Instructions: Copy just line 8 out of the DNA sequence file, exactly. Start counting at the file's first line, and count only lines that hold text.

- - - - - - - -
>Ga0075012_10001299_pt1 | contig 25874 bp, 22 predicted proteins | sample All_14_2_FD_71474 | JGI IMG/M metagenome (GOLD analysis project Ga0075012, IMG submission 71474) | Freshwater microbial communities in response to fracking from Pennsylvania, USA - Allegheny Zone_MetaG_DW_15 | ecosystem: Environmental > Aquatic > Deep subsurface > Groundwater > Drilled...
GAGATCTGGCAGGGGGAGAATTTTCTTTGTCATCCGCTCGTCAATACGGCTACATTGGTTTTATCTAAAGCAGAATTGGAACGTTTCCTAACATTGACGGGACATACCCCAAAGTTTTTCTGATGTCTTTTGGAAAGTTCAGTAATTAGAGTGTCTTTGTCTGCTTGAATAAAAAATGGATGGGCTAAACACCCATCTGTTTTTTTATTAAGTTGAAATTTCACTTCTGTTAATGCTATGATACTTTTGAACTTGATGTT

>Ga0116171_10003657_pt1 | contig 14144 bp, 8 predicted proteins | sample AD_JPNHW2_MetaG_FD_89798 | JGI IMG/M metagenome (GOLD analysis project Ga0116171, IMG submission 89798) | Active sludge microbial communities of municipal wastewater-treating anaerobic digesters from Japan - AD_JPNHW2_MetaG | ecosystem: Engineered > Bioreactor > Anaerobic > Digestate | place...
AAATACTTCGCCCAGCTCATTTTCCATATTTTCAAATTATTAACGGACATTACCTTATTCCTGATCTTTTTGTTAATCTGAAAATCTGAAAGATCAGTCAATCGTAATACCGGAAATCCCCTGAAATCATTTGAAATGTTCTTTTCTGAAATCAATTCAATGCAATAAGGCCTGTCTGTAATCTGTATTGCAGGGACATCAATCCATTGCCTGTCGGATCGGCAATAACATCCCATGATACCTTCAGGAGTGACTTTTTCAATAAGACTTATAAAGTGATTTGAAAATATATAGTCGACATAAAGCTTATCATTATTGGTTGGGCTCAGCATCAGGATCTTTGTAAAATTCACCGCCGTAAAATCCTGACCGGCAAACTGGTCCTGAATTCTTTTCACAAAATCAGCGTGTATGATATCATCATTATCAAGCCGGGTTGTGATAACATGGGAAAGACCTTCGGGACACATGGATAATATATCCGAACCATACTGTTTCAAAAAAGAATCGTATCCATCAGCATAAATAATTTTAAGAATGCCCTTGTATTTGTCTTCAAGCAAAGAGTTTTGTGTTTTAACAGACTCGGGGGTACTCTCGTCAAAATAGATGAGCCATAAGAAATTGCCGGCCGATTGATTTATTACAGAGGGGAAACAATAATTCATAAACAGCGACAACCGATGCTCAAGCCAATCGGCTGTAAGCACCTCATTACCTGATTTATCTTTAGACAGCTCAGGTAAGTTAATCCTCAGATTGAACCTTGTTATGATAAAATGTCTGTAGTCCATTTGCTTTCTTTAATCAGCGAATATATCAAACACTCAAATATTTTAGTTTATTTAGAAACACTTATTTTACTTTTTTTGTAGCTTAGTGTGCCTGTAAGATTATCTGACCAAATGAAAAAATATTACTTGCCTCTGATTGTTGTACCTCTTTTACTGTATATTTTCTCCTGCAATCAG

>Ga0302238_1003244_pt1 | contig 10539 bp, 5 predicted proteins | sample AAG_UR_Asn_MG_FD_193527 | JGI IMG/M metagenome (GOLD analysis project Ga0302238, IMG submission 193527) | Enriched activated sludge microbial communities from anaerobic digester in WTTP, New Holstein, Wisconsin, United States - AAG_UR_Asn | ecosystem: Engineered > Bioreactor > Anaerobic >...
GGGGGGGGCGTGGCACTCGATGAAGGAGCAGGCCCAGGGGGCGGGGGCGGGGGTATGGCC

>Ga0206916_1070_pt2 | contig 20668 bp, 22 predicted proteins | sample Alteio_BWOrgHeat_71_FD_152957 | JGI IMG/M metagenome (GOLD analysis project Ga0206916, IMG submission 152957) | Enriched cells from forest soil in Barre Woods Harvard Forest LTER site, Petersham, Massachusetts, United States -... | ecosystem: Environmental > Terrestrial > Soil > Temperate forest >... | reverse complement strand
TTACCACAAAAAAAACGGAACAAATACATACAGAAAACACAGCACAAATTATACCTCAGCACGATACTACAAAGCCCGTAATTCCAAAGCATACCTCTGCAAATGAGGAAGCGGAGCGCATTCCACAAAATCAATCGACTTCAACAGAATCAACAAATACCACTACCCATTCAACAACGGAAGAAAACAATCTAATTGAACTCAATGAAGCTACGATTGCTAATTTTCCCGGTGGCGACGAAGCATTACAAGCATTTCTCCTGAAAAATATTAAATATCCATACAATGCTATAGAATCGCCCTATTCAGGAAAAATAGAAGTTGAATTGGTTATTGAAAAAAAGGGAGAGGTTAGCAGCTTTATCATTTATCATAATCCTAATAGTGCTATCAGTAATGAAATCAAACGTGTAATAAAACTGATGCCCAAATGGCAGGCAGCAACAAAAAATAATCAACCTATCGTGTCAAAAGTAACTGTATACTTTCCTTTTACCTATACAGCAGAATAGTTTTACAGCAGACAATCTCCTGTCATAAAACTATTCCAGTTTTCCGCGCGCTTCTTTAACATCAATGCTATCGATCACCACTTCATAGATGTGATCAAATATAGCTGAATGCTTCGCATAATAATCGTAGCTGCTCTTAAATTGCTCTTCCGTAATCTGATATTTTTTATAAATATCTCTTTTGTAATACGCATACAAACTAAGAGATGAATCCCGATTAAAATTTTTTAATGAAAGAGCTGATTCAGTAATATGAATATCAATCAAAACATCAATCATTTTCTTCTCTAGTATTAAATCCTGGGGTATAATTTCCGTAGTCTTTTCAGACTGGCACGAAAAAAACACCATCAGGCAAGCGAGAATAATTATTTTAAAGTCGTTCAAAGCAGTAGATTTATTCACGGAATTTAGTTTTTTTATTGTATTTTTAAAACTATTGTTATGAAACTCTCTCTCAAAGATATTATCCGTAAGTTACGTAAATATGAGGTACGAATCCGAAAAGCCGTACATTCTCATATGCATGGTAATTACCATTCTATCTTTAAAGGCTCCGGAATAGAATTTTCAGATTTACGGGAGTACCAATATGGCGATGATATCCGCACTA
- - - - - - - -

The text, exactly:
TTACCACAAAAAAAACGGAACAAATACATACAGAAAACACAGCACAAATTATACCTCAGCACGATACTACAAAGCCCGTAATTCCAAAGCATACCTCTGCAAATGAGGAAGCGGAGCGCATTCCACAAAATCAATCGACTTCAACAGAATCAACAAATACCACTACCCATTCAACAACGGAAGAAAACAATCTAATTGAACTCAATGAAGCTACGATTGCTAATTTTCCCGGTGGCGACGAAGCATTACAAGCATTTCTCCTGAAAAATATTAAATATCCATACAATGCTATAGAATCGCCCTATTCAGGAAAAATAGAAGTTGAATTGGTTATTGAAAAAAAGGGAGAGGTTAGCAGCTTTATCATTTATCATAATCCTAATAGTGCTATCAGTAATGAAATCAAACGTGTAATAAAACTGATGCCCAAATGGCAGGCAGCAACAAAAAATAATCAACCTATCGTGTCAAAAGTAACTGTATACTTTCCTTTTACCTATACAGCAGAATAGTTTTACAGCAGACAATCTCCTGTCATAAAACTATTCCAGTTTTCCGCGCGCTTCTTTAACATCAATGCTATCGATCACCACTTCATAGATGTGATCAAATATAGCTGAATGCTTCGCATAATAATCGTAGCTGCTCTTAAATTGCTCTTCCGTAATCTGATATTTTTTATAAATATCTCTTTTGTAATACGCATACAAACTAAGAGATGAATCCCGATTAAAATTTTTTAATGAAAGAGCTGATTCAGTAATATGAATATCAATCAAAACATCAATCATTTTCTTCTCTAGTATTAAATCCTGGGGTATAATTTCCGTAGTCTTTTCAGACTGGCACGAAAAAAACACCATCAGGCAAGCGAGAATAATTATTTTAAAGTCGTTCAAAGCAGTAGATTTATTCACGGAATTTAGTTTTTTTATTGTATTTTTAAAACTATTGTTATGAAACTCTCTCTCAAAGATATTATCCGTAAGTTACGTAAATATGAGGTACGAATCCGAAAAGCCGTACATTCTCATATGCATGGTAATTACCATTCTATCTTTAAAGGCTCCGGAATAGAATTTTCAGATTTACGGGAGTACCAATATGGCGATGATATCCGCACTA